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16 March 2002

Summary of Gemstone Faceting and Crystals

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Annex to Patterning Archetypal Templates of Emergent Order: implications of diamond faceting for enlightening dialogue


This explores typical gemstone cuts and faceting, as well as providing a tabular presentation of the relationship of many common gemstones to crystal systems and classes. The Annex also shows the common association of gemstones with the chakra system.

Technical comment

The proportions of a stone, as well as its polish and precision of faceting, determine how much of the diamond's potential fire and beauty may be released. The way a diamond is cut profoundly influence its sparkle, fire and brilliance, as well as its perceived size and even, to some degree its apparent color. In order to maximize the diamond's brilliance it must be well polished and cut in a geometrically precise manner. This means properly aligning the facets so light will enter the diamond and reflect back through the large top facet, or table of the diamond.

As a general rule only translucent, semi-translucent or clear gemstones are cut with facets. There are several basic cuts:

There are many other types of cuts of gemstones, cushion top, rose cut, pear cut, fancy cut, etc. These cuts are relatively rare compared to the six cuts described above. Bastard-cut a term used for fashioned stones which do not conform to the recognised typical forms, or which show some slight modification from the "pure" forms. The term applies only to those stones which have a regular and symmetrical arrangement of the facets; should they be irregular or haphazard the term Cap-cut is used.

There is no universal agreement on what angles to use for faceting various gemstones. Each set of faceting angles from generally accepted sources may well have slightly different optical characteristics. The definition of which is "best" is purely a matter of personal preference.

Why a diamond is cut that way?


Each facet of a brilliant has a name of its own: skew, skill, bezel, quoin, etc. facet angles [more]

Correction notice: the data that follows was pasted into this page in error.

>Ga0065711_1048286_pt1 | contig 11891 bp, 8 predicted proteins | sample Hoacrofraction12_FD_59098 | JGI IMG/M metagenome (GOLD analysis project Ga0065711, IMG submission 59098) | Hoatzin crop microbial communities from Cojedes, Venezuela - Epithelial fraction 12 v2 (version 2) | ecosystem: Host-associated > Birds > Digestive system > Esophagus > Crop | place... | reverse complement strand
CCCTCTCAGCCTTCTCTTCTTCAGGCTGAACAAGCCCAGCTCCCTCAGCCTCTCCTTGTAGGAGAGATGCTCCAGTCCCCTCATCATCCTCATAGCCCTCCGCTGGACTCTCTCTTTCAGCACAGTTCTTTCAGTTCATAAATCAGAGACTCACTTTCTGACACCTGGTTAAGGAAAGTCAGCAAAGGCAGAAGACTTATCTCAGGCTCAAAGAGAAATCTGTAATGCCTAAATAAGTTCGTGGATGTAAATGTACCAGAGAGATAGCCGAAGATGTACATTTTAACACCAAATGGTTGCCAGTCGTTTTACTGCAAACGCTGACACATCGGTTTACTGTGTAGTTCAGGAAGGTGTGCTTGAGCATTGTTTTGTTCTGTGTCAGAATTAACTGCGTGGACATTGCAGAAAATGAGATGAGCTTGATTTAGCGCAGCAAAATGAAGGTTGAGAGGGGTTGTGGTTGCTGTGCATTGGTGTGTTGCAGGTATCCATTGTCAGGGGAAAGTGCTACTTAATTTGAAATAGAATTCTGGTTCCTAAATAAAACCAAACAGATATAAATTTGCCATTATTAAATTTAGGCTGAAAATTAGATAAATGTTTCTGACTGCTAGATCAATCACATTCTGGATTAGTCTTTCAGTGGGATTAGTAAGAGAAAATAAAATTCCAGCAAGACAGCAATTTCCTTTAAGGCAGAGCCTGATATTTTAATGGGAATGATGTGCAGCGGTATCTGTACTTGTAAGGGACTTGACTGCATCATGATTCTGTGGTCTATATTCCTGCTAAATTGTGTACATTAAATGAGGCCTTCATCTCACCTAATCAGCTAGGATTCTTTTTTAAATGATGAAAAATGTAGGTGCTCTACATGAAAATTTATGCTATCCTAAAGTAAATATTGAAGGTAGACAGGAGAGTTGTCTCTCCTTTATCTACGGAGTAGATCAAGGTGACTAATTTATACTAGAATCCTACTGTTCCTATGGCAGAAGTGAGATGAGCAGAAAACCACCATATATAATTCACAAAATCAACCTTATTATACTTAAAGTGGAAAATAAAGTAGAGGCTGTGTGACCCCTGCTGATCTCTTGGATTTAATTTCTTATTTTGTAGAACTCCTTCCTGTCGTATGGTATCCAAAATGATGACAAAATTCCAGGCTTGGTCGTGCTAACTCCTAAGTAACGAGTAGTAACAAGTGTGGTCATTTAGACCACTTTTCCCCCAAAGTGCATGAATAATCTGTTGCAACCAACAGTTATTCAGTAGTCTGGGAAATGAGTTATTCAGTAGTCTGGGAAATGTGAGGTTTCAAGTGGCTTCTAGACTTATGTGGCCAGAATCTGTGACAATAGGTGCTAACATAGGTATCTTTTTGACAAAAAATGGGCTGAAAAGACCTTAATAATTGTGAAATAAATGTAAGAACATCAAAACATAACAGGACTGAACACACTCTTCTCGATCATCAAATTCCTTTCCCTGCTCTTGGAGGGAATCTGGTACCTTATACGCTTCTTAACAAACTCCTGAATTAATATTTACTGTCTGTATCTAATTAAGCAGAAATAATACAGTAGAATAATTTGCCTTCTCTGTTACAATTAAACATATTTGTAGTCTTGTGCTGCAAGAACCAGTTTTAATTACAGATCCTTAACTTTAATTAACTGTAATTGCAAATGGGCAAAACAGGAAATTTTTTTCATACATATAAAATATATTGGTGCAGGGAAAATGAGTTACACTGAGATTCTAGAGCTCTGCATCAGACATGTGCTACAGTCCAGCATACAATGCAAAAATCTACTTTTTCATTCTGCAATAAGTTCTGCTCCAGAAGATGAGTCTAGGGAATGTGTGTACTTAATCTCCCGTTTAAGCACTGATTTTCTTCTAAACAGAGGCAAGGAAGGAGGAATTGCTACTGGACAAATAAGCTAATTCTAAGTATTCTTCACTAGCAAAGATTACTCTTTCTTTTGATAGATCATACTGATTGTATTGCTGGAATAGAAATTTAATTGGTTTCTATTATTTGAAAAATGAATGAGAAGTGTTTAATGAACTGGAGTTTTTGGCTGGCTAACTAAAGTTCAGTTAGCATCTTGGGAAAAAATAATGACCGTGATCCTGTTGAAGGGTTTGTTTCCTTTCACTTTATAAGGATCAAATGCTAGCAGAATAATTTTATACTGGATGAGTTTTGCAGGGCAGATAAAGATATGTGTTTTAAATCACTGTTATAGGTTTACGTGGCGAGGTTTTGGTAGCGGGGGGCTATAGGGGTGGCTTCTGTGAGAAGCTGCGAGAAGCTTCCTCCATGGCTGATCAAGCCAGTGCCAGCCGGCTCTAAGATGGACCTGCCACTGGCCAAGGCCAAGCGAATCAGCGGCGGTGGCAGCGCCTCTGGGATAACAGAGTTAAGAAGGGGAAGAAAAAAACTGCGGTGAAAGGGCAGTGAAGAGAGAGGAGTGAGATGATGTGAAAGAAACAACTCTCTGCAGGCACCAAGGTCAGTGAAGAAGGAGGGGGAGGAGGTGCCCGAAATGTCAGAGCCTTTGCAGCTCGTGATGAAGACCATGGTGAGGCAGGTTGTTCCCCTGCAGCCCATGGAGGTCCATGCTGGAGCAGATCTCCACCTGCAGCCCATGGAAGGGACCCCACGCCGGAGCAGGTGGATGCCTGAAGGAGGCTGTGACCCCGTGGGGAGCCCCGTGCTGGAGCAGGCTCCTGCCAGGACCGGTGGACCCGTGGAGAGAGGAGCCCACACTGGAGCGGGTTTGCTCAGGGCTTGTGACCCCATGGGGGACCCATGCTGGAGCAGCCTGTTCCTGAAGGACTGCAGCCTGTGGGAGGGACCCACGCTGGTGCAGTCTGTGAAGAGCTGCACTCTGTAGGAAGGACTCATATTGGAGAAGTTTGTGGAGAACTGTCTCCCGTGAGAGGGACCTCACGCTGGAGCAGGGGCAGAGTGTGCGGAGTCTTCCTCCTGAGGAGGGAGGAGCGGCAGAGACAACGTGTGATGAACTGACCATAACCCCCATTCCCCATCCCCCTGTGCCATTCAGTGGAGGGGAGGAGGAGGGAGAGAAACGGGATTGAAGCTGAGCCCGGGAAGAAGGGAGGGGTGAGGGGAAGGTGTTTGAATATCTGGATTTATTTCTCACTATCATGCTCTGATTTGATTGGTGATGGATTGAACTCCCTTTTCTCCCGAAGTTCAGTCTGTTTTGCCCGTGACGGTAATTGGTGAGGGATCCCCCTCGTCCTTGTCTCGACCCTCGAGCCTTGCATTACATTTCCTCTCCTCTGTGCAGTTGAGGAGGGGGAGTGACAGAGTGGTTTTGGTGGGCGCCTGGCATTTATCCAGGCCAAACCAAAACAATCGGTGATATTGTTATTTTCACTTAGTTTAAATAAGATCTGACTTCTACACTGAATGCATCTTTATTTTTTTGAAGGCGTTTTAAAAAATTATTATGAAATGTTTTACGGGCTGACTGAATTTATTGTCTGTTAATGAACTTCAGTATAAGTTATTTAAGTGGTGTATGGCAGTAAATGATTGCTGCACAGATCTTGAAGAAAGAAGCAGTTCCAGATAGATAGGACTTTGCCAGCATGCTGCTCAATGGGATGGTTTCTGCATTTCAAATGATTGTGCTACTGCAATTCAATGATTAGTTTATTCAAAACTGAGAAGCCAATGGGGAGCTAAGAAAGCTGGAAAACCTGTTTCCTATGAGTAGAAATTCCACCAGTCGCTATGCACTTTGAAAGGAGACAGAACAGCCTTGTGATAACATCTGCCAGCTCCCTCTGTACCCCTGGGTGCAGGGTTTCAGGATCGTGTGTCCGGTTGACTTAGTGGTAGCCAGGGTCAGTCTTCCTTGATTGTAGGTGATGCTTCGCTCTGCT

Crystals and gemstones

[more; more]

Crystallographic axes
Symmetry Class Examples Chakras
Number Angle Length Axes Planes Centre Subdues Opens
3 right angles equal 13

(6 two-fold, 4 three-fold, 3 four-fold)
9 1 element diamond   7
silicate garnet (almandine, andradite, grossular, pyrope, spessartine, uvarovite) 1 1
oxide spinel    
oxide periclase    
Tetragonal 3 right angles 2 horizontal axes of equal length; vertical axis is either longer or shorter. 5

(4 two-fold, 1 four-fold)
5 1 silicate zircon    
silicate scapolite    
Hexagonal 4 3 horizontal axes of equal length and at 60 degrees to each other. vertical axis is usually longer and at right angles to the horizontal axes. 7

(6 two-fold, 1 six-fold)
7 1 silicate beryl (emerald) 4 4
silicate beryl (aquamarine) 5 5
silicate benitoite   6
silicate sugilite   6
phosphate apatite    
oxide taaffeite    
Trigonal 4 3 horizontal axes of equal length and at 60 degree angles to each other. vertical axis is usually longer and at right angles to the horizontal axes. 4

(3 two-fold, 1 three-fold)
3 1 oxide corundum (ruby) 1 1, 2
oxide corundum (sapphire) 5 6
silicate tourmaline (buergerite, dravite, elbaite, schorl, uvite) 1 3
carbonate rhodochrosite   4
carbonate calcite   3
silicate quartz (clear) 2 7
silicate quartz (amethyst)   6
silicate quartz (rose)   4
silicate quartz (agate) 1 2
silicate quartz (citrine)  

3, 2


Orthorhombic 3 all at right angles to each other. all of unequal length 3

(all two-fold).
3 1 oxide chrysoberyl (alexandrite)    
silicate olivine (peridot) 3 4
carbonate sinhalite    
silicate andalusite    
silicate kornerupine    
silicate cordierite    
silicate zoisite (tanzanite)    
silicate topaz   5
Monoclinic 3 2 axes are inclined at an angle other than 90 degrees third axis is at right angles to the other two. 1

1 1
silicate jade 2 4
silicate euclase    
silicate diopside    
silicate spodumene (kunzite)   4
silicate chrysocolla 2  
silicate titanite (sphene)    
carbonate azurite   5
phosphate brazilianite    
Triclinic 3 all of unequal length (least symmetrical of all crystal systems) all inclined at angles other than 90 degrees to each other. 0 0 1 silicate microcline (amazonite, perthite)   5
silicate rhodonite    
silicate kyanite   5
silicate axinite    
silicate oligoclase (sunstone)    
silicate oligoclase (moonstone) 3 6
phosphate turquoise 5 5
(Amorphous) -- -- -- -- -- -- mineraloid amber 3 2
opal 7  

Classification of gemstones

It was only in this century that stones were classified into various categories such as precious stones, semiprecious stones and ornamental stones. In 1880, for example, the diamond, corundum, ruby, emerald, sapphire, amethyst, agate, aventurine, garnet, lapis lazuli, opal, topaz and turquoise were all classified as precious stones. Well into the 20th century the preference was to divide the minerals used in jewelry into two categories, gems (when mounted in jewelry) and ornamental stones (carvings, mosaics, inlays, etc); the term precious stone is strictly reserved for diamonds, rubies, sapphires and emeralds. Modern classification separates minerals into several categories [more]: pure elements; sulphides; halides; oxides; carbonates; phosphates; silicates; non-crystalline and organic materials

Classification of gemstones

Indian classification of gems and jewels

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